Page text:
SUMMERTON, SC (WCSC) - On Sunday morning a small South Carolina town celebrated its role in getting rid of segregation in schools.
Clarendon County is home to the lawsuit of Briggs V. Elliott, the first case in the Brown V. Board of Education trial in 1954. The trial eventually led to the segregation of schools being deemed unconstitutional, but Summerton community members say they don’t feel like their role is often recognized.
Until 1954, students in South Carolina were separated by race. The segregated school system favored white schools, providing them with higher quality education and bus services.
“Some walked nine ten miles to school while buses passed by splashing water on them. They had to cut fire wood for the school, and they sat on benches. They didn’t even have actual school desks,” Robert L. China, the Pastor of Liberty Hill A.M.E. Church says.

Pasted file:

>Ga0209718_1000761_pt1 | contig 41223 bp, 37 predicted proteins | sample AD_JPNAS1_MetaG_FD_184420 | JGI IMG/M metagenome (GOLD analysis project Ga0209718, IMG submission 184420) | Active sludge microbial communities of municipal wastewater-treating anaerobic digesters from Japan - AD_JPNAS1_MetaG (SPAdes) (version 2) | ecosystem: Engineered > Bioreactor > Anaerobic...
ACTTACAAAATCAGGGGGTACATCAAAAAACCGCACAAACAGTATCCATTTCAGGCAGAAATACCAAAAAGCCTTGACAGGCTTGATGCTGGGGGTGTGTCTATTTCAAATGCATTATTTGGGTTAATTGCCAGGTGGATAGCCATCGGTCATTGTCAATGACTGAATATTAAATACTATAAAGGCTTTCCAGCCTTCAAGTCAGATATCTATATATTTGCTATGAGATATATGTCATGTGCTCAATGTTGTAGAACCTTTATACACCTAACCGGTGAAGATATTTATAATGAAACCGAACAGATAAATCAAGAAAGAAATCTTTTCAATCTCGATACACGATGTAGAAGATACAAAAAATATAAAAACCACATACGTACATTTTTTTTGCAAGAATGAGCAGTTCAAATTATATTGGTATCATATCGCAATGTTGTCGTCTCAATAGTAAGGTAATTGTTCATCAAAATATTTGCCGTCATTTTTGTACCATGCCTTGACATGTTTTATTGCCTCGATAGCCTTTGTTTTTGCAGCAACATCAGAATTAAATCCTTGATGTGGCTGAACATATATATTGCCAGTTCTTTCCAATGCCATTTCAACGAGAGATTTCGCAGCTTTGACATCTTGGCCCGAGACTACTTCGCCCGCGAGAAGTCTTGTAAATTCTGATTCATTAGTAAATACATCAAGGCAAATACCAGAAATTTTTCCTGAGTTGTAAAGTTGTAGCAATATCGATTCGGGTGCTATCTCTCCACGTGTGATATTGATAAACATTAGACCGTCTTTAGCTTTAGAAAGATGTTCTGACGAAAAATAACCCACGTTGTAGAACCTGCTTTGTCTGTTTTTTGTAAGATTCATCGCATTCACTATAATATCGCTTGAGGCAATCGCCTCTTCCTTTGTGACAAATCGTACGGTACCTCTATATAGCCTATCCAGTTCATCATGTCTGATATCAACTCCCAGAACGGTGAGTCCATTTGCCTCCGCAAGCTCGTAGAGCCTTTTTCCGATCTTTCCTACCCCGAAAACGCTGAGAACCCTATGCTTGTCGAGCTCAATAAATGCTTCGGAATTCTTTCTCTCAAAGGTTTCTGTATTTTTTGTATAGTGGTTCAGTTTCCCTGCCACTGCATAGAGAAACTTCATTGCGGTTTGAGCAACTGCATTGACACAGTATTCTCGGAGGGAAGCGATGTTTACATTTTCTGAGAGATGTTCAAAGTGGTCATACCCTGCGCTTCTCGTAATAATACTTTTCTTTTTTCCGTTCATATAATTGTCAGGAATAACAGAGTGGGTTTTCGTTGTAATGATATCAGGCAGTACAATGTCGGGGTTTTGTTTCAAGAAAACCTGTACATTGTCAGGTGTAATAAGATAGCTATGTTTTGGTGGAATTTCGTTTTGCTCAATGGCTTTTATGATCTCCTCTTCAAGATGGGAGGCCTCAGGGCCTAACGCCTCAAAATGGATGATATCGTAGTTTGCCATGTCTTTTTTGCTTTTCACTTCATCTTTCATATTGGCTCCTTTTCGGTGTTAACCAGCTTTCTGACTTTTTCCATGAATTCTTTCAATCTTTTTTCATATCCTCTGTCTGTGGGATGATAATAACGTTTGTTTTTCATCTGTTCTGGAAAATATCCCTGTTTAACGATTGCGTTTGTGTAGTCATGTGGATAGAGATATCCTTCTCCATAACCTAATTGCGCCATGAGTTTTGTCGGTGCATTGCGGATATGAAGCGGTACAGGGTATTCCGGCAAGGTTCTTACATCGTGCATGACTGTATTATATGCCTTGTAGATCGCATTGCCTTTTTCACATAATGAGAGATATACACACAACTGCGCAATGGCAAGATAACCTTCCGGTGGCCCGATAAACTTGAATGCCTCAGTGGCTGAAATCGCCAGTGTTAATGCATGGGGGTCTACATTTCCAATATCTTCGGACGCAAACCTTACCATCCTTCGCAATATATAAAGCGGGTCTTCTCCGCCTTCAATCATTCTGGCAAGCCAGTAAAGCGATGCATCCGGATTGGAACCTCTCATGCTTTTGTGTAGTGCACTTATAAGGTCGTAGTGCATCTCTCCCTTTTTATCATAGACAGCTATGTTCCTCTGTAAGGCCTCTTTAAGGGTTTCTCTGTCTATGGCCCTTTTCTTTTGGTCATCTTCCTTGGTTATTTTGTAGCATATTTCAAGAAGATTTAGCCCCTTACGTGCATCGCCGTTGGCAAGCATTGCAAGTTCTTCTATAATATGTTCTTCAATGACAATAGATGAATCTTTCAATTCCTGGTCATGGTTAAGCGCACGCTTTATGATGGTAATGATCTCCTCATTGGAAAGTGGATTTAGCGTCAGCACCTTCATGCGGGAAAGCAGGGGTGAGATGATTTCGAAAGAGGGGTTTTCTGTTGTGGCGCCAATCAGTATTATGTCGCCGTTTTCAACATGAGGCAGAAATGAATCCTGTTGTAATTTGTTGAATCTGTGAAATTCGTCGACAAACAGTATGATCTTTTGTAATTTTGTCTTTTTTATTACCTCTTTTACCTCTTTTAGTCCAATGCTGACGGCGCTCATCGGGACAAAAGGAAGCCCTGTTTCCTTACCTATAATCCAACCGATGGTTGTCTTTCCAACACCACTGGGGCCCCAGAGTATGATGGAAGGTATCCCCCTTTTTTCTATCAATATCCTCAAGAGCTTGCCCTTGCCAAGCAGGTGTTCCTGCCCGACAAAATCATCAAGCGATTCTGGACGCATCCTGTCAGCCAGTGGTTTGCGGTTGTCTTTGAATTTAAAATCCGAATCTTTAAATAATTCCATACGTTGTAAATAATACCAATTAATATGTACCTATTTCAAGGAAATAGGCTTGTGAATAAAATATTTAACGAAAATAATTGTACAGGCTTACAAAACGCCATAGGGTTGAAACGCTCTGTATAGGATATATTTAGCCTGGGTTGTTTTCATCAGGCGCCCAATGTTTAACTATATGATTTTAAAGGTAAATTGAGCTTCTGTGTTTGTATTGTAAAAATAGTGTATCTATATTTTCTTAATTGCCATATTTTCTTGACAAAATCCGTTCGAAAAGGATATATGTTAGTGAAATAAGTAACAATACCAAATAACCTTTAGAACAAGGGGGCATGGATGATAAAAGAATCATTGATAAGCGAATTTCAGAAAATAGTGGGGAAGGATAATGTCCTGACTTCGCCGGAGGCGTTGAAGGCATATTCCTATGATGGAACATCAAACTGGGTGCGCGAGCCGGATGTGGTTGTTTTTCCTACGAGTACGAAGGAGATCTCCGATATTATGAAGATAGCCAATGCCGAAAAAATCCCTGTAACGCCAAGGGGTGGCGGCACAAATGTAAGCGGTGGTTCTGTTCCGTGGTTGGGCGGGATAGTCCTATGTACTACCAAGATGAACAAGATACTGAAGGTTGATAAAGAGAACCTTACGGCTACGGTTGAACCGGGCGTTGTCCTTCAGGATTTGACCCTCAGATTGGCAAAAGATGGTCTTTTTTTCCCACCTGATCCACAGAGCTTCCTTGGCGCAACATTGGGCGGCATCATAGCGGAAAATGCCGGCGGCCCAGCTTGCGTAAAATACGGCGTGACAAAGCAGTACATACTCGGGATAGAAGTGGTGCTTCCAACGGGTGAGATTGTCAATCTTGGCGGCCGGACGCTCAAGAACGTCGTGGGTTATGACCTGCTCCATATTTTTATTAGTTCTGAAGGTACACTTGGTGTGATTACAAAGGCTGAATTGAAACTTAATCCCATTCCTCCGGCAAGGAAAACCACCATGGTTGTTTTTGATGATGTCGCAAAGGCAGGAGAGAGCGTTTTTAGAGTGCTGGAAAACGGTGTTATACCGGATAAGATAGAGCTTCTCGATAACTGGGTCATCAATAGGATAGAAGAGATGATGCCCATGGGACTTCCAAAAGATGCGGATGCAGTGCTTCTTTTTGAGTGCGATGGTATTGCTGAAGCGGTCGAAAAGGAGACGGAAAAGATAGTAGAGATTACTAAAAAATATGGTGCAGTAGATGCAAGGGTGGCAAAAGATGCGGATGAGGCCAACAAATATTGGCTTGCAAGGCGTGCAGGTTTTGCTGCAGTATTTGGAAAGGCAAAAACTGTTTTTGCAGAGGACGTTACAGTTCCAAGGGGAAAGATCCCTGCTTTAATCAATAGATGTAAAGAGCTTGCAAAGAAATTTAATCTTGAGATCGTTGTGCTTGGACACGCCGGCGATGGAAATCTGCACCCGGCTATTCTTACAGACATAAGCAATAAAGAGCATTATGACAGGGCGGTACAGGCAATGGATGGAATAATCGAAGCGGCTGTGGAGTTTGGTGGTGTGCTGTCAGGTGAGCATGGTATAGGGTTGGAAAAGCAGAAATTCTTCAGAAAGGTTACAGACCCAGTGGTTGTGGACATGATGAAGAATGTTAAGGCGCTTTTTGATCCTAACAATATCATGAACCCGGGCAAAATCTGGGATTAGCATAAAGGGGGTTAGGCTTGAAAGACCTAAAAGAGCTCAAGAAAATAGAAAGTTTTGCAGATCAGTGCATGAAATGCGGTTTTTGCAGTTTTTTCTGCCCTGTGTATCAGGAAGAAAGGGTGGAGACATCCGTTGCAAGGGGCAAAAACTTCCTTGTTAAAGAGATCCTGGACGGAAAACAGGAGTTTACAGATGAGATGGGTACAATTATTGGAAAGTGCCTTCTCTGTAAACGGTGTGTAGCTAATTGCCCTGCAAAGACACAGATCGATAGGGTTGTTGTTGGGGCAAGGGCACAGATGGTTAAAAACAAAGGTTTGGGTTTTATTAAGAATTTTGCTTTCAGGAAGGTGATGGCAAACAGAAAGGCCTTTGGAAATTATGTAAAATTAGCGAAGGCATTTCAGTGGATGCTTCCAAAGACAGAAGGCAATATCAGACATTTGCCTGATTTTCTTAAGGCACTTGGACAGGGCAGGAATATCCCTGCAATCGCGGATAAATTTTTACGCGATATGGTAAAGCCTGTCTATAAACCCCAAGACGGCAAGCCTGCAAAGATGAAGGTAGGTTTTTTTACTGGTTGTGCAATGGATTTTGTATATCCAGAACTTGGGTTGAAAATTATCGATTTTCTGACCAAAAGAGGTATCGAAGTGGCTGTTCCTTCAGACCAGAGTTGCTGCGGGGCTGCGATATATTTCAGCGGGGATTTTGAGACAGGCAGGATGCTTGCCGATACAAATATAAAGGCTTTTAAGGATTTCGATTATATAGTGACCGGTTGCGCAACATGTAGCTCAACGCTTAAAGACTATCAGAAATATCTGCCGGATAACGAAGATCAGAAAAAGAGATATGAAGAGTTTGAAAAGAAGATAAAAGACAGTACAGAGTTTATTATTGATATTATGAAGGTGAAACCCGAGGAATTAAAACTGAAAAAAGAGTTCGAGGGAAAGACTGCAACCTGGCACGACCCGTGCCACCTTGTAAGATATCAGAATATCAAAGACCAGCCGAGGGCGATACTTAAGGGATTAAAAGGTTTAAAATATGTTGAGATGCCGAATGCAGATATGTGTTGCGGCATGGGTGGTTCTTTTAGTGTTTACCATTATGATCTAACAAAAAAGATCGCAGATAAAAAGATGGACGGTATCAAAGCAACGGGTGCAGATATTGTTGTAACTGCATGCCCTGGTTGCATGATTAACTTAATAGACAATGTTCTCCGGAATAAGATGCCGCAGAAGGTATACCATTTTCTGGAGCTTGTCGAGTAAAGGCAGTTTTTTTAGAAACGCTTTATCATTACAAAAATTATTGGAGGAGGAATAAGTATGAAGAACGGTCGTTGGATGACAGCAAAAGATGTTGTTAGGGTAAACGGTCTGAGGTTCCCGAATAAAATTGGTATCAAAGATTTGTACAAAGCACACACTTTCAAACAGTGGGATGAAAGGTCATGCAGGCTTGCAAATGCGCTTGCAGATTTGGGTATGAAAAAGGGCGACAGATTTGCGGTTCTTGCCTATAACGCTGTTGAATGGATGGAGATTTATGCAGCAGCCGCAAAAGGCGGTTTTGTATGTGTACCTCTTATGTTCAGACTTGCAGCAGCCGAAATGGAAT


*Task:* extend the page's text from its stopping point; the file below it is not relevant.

Due to inequality in the late 1940’s, a group of Summerton parents challenged the system to make the world fairer for their kids. A few years and several battles later, those parents won their case, making segregation in South Carolina schools unconstitutional.
“Someone said once, ‘I was just sick and tired of being sick and tired’,” China says. “Once it gets to that point you have to stand up and do something.”
During the Sunday morning service at Liberty Hill A.M.E. church, a brochure map was unveiled. People can easily find all the sights that led to the huge racial movement of the early 1950’s.
“We need to make sure our children understand things haven’t always been where they are and appreciate their opportunities,” China says.
The map is complete with 18 tour stops, all bearing a different piece of history at each place.
“Part of that is making sure our children understand that things haven’t always been as they are now,” China says. “Some would say we have only just begun, you cannot be satisfied with this, you have to continue.”
The maps can be found at the Historic Liberty Hill A.M.E. church in Summerton.